Hillary Clinton cruised Saturday to an easy victory in the South Carolina Democratic primary, taking back the momentum from Bernie Sanders heading into Super Tuesday – though Sanders will keep his foothold in the race as he continues to rack up delegates and contributions.
The Democratic front-runner won largely on the strength of her support from black voters – her so-called “firewall” that, in the end, held up.
Exit polls showed nearly nine in 10 black voters supported Clinton in the Palmetto State, and she hopes that bloc will carry her over her rival as the race heads deeper into the South. With a Nevada and South Carolina win now under her belt, Clinton is working hard to shake off her big loss to Sanders earlier this month in New Hampshire.
“Tomorrow, this campaign goes national,” Clinton declared at her victory rally in Columbia, S.C.
As cheering supporters shouted “Hillary! Hillary!” she said: “We are going to compete for every vote in every state. We’re not taking anything, and we’re not taking anyone, for granted.”
With 99 percent of precincts reporting, Clinton was beating Sanders in South Carolina by a resounding 73-26 percent.
But the Vermont senator, anticipating a loss Saturday, already had started campaigning in Super Tuesday states, and his campaign still predicts he’ll split the vote with Clinton next week.
“This campaign is just beginning. We won a decisive victory in New Hampshire. She won a decisive victory in South Carolina. Now it's on to Super Tuesday,” Sanders said in a statement. “Our grassroots political revolution is growing state by state, and we won't stop now.”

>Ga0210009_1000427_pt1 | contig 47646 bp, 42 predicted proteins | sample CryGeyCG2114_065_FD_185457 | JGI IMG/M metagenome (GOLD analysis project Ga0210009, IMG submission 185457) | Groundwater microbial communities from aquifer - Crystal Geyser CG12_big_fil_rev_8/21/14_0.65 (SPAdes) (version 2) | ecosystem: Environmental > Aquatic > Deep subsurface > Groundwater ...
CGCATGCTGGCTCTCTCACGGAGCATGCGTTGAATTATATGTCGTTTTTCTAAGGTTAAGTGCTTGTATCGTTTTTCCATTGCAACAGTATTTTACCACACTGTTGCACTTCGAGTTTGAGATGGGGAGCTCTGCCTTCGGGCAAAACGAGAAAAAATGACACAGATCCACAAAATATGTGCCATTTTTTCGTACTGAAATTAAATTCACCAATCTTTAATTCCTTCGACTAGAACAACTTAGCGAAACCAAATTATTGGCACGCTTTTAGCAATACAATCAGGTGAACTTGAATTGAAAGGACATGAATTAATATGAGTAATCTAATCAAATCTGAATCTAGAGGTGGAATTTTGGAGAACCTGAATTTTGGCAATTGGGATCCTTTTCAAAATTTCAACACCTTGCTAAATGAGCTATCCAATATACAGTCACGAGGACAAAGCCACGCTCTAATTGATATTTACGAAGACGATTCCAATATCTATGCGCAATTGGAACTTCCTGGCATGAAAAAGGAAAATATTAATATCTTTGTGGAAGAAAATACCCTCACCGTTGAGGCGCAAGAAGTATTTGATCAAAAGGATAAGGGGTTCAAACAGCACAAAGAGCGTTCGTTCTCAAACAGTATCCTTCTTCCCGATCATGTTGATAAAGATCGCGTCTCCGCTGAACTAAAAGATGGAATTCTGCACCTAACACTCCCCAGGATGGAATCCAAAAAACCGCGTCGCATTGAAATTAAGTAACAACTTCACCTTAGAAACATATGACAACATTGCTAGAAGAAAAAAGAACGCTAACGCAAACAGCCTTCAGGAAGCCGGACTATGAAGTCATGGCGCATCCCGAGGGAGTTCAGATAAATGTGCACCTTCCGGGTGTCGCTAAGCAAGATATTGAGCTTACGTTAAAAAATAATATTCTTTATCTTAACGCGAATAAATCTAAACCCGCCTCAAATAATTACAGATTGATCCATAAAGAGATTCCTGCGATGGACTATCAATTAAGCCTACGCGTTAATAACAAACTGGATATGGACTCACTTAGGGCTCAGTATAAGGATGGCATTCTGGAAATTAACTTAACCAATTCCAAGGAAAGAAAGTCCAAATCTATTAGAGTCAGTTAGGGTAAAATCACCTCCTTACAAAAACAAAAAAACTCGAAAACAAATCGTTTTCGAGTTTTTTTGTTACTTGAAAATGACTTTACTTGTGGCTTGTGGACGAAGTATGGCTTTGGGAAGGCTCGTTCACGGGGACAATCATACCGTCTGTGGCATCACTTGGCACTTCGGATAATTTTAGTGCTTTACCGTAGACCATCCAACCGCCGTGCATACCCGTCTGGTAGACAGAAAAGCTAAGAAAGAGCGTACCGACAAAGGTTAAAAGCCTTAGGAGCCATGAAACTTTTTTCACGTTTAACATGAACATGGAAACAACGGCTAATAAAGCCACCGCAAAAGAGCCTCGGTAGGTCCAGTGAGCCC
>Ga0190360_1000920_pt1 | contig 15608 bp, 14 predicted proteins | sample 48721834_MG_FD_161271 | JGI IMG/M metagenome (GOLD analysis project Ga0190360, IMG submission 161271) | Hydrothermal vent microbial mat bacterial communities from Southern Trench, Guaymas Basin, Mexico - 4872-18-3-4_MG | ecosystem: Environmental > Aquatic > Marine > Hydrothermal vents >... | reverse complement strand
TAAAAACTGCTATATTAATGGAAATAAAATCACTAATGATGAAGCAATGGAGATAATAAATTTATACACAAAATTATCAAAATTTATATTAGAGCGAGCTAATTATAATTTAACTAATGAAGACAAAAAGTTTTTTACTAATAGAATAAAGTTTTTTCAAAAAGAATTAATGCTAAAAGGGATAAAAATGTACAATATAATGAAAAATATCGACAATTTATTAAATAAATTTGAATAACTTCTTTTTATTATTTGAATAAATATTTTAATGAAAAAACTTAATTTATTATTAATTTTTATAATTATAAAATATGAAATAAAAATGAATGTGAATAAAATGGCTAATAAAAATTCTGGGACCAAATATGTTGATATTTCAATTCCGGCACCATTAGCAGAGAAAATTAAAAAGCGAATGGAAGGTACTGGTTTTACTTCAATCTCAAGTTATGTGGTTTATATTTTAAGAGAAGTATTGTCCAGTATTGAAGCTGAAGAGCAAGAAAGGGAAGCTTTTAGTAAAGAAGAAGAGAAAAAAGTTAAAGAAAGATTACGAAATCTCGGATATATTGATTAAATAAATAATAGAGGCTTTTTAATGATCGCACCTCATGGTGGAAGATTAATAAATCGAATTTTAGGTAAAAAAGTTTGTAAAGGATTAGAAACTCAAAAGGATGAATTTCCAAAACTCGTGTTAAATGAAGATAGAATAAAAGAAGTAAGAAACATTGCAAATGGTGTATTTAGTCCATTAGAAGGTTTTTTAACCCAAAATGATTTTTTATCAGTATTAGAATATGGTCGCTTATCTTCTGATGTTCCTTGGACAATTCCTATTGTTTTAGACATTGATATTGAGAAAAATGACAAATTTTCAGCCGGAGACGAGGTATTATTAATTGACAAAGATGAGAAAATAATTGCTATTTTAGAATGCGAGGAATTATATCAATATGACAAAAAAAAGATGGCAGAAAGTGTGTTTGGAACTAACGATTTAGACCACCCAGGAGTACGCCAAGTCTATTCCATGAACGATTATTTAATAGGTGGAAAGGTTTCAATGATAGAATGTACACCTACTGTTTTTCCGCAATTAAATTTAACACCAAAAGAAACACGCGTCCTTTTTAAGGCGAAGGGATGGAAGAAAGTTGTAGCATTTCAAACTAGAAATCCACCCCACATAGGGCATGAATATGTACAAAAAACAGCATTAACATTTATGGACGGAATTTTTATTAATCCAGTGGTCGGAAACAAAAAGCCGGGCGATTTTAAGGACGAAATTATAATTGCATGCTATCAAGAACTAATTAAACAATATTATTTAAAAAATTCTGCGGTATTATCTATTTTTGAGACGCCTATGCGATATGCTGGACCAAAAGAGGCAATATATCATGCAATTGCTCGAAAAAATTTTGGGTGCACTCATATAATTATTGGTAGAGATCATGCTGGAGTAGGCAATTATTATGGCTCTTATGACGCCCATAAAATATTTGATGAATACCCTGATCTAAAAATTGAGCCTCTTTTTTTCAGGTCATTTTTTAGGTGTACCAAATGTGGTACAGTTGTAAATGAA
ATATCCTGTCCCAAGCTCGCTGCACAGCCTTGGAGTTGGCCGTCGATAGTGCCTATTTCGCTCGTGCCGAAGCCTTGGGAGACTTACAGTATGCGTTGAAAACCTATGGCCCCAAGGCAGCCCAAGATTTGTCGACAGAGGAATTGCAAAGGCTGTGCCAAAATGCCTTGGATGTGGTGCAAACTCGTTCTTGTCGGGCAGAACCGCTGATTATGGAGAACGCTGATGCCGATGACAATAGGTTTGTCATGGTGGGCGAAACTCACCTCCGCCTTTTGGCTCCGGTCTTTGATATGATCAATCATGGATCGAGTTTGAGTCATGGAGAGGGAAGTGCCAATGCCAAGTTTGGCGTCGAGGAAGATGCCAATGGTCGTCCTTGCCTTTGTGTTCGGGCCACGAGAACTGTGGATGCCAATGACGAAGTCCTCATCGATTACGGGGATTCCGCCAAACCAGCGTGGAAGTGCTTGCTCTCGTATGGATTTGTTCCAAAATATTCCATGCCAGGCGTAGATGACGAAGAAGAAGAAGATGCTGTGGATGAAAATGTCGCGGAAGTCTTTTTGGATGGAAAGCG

Clinton visited Alabama earlier Saturday but by the evening was back in South Carolina for her victory party.
Sanders, though, spent Saturday speaking to about 10,000 people at a Formula One racetrack near Austin, Texas, skipping South Carolina. He then was heading to Minnesota.
Roughly a dozen states hold contests on Tuesday, with delegates on the line in 11 of them. In South Carolina and other states, delegates are awarded proportionally, so Sanders is able to add to his delegate total even when he loses.
As on the Republican side, Texas will be considered a huge prize on Tuesday, but Sanders also is looking to potentially more friendly territory in the Midwest and Northeast, including his home state.
Clinton is looking to win by large margins in Southern states, seven of which vote this coming Tuesday.
At one point in her victory speech Saturday, Clinton seemed to be trying to look past Sanders, rhetorically taking on Republican front-runner Donald Trump.
“Despite what you hear, we don’t need to make America great again. America has never stopped being great,” she said. “But we do need to make America whole again.”
Meanwhile, her victory in South Carolina had a redemptive quality for Clinton, who suffered a significant loss there to Barack Obama in 2008. Her husband, President Bill Clinton, was viewed by some as questioning the legitimacy of the black presidential contender -- Obama. This time, black leaders and officials largely gravitated toward her campaign ahead of the vote, though Sanders was able to pick up some support from influential black leaders.
Earlier in the day, the Vermont senator’s wife, Jane Sanders, said that her husband’s campaign is looking to Super Tuesday when "I think we'll split the vote."
She also said: "It's a 50-state election, and we're feeling very confident, actually."
The Associated Press contributed to this report.